But who is going to be the BPO Futures lead? The person who reviews business outsource deals to make sure that they make sense and are in line with the overall strategy?

    Reinventing Government IT

    In the 80s the theme in Government IT was inhouse development of big Line of Business applications. In the 90s, it shifted to outsourcing both development and maintenance of all aspects of IT. By the 00s we had two themes – the move online and the creation of multi-billion pound programmes (most of which have resulted in abject failure for whatever reason).

    In the 10s we are, again, re-inventing Government IT. With re-invention comes risk, sometimes significant risk.  The models in place today are well understood and well practiced yet have also come with significant and continuing risk; there has been no avoiding it.  Few would be able to point at more than a handful of successful deliveries in government IT.  And yet in the past, changes have occurred relatively slowly.  Today we are running several themes at once – vast reinvention on a pan-government scale – which inevitably brings with it more risk.  And with that risk will come, again, the risk of failure – sometimes with individual point solutions adopted, other times with whole threads of activity.  Spotting those failures before they occur and addressing them will be a time sink for the elite SWAT teams that will doubtless be needed. But some will escape the risks and deliver brilliantly of course; if only we knew which ones up front.  Learning the lessons and applying them to everything else going on – as they occur and almost in real time – will be the activity that differentiates this reinvention from those that have gone before.

    1. Real Innovstion – gCloud

    This week saw the launch of the gCloud framework and its associated CloudStore.  For the first time, government buyers can see the price of services upfront and compare across lots of different providers (ok, so it’s not easy to do that yet but it will get easier I’m sure).  Companies that had little or no access to government customers before can now chase business and, if they’re priced well, win against the big players.  Government can, in turn, try services out with little tail risk. Want to try collaboration for a project? Sign up to a new service for 2 or 3 months and see how your team adapts before committing your entire organisation to it. Fed up running an old version of Exchange that doesn’t support modern mobile phones well? Move to another.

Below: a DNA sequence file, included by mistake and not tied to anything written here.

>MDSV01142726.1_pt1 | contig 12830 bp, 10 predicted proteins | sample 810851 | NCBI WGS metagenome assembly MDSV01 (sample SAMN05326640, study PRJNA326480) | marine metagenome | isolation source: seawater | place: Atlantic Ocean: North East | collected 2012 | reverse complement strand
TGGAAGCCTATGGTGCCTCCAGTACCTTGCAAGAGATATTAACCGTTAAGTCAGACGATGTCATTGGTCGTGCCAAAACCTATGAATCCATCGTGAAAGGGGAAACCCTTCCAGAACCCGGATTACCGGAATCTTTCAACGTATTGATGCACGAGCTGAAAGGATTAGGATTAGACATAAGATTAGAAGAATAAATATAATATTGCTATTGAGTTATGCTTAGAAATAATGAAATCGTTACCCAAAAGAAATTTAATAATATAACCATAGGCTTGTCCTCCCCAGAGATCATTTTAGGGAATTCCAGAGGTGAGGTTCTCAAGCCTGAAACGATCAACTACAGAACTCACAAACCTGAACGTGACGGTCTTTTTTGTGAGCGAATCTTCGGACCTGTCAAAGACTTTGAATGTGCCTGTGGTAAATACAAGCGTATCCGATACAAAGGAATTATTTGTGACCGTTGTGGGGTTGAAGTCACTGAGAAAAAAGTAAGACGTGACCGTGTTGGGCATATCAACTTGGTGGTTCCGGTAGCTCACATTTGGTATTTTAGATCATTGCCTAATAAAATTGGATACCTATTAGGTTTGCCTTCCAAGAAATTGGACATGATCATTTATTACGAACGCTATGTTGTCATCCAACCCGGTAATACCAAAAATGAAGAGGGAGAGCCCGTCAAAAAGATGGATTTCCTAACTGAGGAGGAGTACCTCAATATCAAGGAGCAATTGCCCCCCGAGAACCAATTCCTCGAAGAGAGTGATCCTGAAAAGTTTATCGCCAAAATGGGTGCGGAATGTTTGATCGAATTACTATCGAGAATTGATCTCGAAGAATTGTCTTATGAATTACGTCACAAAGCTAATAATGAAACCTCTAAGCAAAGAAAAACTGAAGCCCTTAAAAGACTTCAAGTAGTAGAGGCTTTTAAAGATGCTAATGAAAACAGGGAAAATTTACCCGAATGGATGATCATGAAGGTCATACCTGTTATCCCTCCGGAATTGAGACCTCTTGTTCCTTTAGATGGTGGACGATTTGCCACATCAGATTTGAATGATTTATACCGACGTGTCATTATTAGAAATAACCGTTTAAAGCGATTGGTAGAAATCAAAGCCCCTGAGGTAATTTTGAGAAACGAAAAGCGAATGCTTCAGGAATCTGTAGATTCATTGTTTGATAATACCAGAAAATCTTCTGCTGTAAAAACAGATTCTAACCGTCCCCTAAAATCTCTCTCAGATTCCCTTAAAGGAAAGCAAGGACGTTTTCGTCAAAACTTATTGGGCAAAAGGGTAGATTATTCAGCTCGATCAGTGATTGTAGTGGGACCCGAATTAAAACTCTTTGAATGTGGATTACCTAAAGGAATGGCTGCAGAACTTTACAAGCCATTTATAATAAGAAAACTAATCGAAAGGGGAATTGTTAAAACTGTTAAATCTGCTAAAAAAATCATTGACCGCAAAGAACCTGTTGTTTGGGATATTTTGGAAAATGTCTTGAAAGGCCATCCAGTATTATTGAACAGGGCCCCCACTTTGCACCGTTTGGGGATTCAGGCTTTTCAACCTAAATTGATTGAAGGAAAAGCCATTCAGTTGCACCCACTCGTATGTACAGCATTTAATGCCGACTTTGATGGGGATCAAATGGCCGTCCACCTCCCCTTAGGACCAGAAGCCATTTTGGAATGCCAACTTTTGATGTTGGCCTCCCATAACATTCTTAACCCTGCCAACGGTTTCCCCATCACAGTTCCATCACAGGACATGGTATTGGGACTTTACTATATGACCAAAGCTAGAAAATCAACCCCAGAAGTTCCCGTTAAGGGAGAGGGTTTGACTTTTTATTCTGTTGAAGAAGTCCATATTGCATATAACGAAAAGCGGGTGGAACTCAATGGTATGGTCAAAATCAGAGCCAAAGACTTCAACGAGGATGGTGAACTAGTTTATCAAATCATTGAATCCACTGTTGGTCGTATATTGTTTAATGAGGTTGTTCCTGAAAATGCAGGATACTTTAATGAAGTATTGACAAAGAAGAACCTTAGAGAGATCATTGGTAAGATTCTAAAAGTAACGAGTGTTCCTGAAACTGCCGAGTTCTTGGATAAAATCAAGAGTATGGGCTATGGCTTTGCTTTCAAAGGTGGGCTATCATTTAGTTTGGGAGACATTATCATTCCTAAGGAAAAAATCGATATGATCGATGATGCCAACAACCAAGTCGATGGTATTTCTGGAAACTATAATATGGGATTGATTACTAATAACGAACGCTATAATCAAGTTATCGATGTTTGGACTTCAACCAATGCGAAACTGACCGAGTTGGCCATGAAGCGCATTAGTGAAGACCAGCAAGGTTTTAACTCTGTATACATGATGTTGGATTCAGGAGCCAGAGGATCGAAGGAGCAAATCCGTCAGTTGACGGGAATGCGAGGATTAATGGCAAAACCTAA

We already know how this plays out in the consumer scene.  We sign up to services, use them for a while, abandon them in favour of something newer and shinier and then repeat the process, often with a dozen different services at one.  Of course, we rarely pay for these services and there is little tie-in beyond whatever data we commit to them (and so services, naturally, try and take as much off us as possible – hence the recent storm about address books being uploaded into the cloud).

    We don’t, though, know how this will play out in government.  Big, slow, old-fashioned government is used to buying from big, slow, old-fashioned suppliers and living with them for a decade or longer. Will departments break that mould quickly and buy IT for their staff the way that they buy IT at home? Will they have the courage to bring together 5, 10 or 15 services from different suppliers and manage them as a whole, without the shield of a huge prime contractor?  Will they overcome their innate fear of “security” and adopt innovative ideas from new suppliers inexperienced in the government world?

    gCloud’s main risk is not that the services fail, but that the whole idea behind it fails – that departments hunker down and ignore it, that they don’t switch enough of their existing spend to it so that it makes a difference or that they use their existing suppliers to do what gCloud wants to do and so undermine gCloud.  The incredible energy behind gCloud – small team that it is who manage it – goes a long way to holding that risk in check, but departments are the buyers and they need to show their hands.  A move to these kind of services is inevitable, it’s only a question of when.  Departments publishing their plans for what they plan to buy (e.g. email, collaboration, storage as a service, etc) and when would allow suppliers to focus their efforts on core products whilst still looking to provide innovative services that departments didn’t even know they needed until they were shown them (or, better still, recommended them by the gEnius tool that doubtless will come with gCloud v2 – “services you need that you didn’t know you needed”™  or perhaps “service discovery as a service”(tm)